Children are receiving radiation exposures from computed tomography (CT) that are five times higher than necessary, according to new data.

When researchers from the Children’s Medical Center in Cincinnati, Ohio, compared radiation exposures of paediatric CTs performed at other centres with those at their institution, using a paediatric weight based sliding scale, they found that the tube current, a parameter directly proportional to radiation exposure, was often set too high at other centres.

There are several explanations for the high rates of radiation to which children are exposed. Several of the scans at outside centres took place in adult clinics, where lack of familiarity with the needs of children and poor knowledge of the research may be factors. Also, unlike regular x-rays, the more radiation used in a CT scan, the better the picture, so doctors may be tempted to crank up the dose for their own rather than the patients’ benefit.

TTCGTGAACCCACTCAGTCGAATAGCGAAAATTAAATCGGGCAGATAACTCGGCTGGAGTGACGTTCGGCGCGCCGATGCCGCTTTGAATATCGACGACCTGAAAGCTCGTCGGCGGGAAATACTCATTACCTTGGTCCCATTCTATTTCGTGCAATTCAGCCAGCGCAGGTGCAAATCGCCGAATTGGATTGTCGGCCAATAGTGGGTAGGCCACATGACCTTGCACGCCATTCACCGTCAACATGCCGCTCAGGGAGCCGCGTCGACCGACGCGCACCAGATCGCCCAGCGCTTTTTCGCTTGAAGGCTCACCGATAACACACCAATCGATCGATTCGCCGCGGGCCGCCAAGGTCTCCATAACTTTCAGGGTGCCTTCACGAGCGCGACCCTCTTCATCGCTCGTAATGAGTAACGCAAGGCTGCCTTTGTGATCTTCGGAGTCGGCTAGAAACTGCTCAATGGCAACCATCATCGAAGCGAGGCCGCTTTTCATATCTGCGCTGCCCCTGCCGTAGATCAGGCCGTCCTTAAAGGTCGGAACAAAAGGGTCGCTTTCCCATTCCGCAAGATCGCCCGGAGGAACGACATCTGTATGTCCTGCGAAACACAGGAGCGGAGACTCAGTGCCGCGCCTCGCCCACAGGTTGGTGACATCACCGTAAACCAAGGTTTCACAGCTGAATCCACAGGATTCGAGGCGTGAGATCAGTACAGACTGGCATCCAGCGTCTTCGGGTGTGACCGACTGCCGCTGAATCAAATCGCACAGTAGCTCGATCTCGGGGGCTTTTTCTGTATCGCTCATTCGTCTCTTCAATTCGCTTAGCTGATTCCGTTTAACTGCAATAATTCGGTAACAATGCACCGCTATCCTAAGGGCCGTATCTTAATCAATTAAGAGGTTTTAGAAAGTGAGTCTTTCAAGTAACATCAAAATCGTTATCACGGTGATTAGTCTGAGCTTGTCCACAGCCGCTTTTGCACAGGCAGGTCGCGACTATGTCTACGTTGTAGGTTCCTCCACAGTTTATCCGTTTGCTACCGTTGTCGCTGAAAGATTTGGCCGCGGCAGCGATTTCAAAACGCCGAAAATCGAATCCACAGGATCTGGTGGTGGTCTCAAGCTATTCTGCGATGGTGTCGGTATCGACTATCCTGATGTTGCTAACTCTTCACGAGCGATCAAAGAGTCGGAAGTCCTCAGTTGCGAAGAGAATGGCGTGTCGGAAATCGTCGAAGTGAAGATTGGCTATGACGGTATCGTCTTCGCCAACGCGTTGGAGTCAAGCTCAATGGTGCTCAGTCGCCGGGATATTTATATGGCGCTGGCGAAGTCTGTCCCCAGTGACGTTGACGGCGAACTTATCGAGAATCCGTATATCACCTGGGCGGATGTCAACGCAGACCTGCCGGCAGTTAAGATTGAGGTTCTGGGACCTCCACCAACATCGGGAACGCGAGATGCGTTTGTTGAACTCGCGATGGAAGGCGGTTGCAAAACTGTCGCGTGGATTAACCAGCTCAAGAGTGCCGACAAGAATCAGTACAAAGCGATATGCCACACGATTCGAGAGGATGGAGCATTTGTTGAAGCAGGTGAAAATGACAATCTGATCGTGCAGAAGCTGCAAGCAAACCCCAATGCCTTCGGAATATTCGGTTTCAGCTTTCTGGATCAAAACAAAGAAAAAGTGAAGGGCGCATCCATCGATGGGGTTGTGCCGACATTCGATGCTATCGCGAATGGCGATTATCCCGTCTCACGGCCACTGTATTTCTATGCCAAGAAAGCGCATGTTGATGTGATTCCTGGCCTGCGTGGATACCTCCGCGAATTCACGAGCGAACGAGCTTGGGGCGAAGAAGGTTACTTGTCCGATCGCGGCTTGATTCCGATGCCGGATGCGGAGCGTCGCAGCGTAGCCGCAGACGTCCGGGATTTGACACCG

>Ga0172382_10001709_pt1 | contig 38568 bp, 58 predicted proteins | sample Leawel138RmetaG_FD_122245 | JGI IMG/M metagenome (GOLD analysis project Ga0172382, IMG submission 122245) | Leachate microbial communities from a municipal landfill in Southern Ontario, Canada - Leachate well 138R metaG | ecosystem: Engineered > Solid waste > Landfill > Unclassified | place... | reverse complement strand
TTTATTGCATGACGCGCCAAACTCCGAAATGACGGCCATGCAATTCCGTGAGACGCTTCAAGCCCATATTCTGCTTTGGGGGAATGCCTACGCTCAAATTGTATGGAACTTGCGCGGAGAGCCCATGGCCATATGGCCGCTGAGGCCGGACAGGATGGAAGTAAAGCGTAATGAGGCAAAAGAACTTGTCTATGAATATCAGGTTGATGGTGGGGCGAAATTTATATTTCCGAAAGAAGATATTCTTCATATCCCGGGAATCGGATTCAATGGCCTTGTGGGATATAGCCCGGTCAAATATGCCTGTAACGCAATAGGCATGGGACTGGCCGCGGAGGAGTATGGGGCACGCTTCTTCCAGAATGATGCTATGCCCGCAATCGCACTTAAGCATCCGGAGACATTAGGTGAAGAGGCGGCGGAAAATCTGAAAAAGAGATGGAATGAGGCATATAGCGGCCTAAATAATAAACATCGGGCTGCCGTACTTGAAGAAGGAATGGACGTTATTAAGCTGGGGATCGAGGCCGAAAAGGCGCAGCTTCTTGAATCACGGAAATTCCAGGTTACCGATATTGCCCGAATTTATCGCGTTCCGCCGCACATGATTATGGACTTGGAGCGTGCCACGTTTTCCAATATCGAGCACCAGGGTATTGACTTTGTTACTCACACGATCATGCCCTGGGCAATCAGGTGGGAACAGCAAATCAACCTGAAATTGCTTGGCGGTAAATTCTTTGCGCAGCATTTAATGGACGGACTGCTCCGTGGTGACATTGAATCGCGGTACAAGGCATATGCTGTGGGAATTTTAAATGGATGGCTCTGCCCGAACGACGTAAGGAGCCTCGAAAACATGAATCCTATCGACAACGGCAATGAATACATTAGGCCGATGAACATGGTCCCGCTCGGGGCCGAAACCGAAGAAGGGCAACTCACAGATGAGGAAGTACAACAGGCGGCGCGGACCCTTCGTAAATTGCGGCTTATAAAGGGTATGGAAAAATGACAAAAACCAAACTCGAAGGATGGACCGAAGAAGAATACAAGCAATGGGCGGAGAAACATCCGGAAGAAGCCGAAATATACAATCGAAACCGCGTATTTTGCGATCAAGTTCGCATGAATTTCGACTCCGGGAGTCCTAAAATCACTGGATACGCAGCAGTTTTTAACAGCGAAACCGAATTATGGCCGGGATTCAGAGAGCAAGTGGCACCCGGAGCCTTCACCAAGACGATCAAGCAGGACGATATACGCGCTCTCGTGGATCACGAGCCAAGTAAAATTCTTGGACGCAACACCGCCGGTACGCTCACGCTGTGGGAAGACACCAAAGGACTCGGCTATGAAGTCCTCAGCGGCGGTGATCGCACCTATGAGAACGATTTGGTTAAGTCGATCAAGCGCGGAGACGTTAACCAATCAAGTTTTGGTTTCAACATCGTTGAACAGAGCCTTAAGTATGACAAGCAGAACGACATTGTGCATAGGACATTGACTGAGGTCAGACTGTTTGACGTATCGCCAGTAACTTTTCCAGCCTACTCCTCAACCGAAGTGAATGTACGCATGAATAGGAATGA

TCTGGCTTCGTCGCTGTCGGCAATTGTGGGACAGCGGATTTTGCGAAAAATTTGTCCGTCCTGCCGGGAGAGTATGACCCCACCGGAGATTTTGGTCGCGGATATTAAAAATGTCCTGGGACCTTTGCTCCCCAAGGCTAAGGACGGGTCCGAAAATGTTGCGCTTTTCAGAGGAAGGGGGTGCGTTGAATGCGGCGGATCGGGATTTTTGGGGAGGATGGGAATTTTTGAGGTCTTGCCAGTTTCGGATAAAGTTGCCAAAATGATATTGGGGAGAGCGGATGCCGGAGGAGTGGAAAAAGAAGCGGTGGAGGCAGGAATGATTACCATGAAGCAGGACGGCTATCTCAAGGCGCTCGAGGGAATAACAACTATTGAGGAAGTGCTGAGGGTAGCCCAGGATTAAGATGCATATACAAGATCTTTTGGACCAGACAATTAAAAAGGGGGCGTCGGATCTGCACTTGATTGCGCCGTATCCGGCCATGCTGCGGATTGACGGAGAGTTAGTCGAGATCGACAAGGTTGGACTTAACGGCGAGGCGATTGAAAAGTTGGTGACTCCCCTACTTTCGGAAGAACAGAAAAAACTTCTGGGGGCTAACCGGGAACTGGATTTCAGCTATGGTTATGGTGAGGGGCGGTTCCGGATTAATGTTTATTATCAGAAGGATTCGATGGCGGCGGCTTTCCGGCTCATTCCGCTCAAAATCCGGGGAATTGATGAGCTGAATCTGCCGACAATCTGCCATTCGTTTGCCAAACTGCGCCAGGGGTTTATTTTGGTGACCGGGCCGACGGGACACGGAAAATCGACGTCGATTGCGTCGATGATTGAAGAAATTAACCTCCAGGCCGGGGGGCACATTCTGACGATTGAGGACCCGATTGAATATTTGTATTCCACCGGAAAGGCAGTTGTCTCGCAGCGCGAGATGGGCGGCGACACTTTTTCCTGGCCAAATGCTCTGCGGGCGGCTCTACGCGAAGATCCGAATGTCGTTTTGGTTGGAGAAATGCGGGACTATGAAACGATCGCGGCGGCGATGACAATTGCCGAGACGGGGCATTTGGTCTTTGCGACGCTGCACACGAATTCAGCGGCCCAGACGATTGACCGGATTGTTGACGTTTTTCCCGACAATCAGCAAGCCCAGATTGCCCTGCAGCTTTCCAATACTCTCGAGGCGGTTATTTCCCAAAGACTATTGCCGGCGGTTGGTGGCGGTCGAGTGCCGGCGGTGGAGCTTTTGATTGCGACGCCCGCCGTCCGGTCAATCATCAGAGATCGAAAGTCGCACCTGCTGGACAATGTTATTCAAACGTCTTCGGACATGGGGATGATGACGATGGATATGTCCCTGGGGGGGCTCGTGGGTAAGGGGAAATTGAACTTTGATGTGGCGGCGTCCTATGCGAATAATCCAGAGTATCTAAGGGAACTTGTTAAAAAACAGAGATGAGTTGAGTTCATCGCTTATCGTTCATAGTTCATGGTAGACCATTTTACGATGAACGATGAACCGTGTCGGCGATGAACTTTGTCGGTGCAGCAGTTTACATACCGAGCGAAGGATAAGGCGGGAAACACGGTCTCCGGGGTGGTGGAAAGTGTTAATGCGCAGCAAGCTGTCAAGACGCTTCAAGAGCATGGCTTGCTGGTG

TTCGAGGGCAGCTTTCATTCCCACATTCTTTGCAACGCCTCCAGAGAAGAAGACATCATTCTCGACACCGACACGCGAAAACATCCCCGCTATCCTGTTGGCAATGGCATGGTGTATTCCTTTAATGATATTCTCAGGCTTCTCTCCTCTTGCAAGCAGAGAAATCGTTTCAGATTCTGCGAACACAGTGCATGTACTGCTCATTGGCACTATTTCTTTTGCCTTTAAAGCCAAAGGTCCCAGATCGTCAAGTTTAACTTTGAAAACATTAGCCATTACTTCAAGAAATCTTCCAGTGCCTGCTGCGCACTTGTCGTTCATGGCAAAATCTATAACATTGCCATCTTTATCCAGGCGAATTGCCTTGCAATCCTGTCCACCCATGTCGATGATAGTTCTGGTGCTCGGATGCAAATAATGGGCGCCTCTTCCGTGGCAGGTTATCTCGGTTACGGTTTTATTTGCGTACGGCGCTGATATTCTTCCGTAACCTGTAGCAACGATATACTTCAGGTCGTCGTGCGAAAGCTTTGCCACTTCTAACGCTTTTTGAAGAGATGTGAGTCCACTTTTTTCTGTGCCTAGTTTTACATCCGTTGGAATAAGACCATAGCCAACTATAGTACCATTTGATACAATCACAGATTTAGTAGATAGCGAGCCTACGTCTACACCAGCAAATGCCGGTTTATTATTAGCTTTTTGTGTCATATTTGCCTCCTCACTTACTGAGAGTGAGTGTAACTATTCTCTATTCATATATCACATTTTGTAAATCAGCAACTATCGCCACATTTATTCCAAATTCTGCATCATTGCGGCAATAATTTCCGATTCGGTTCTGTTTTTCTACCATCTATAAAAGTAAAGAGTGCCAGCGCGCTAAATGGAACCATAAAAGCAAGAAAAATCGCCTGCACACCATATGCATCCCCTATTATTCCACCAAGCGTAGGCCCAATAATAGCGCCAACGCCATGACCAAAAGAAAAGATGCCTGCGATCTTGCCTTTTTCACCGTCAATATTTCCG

No increased cancer risk has yet been noted with paediatric CT scans. However, the technology is new and children undergoing scans now would probably need to be followed for 30 years for the risk to show up.

In the meantime, a child receiving a single chest CT scan will receive the same amount of radiation as for 20 mammograms roughly 2-3 rads. During World War II children exposed to 5 rads had four times the risk of developing breast cancer. So a child having two or three scans in the same area would receive well over the dose known to cause cancer (Am J Roentgenol, 2001; 2: 297- 301).

In a second report in the same journal, the research team outline a ‘safe’ sliding scale of exposure for children based on body size (Am J Roentgenol, 2001; 2: 303-6).

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Written by What Doctors Don't Tell You

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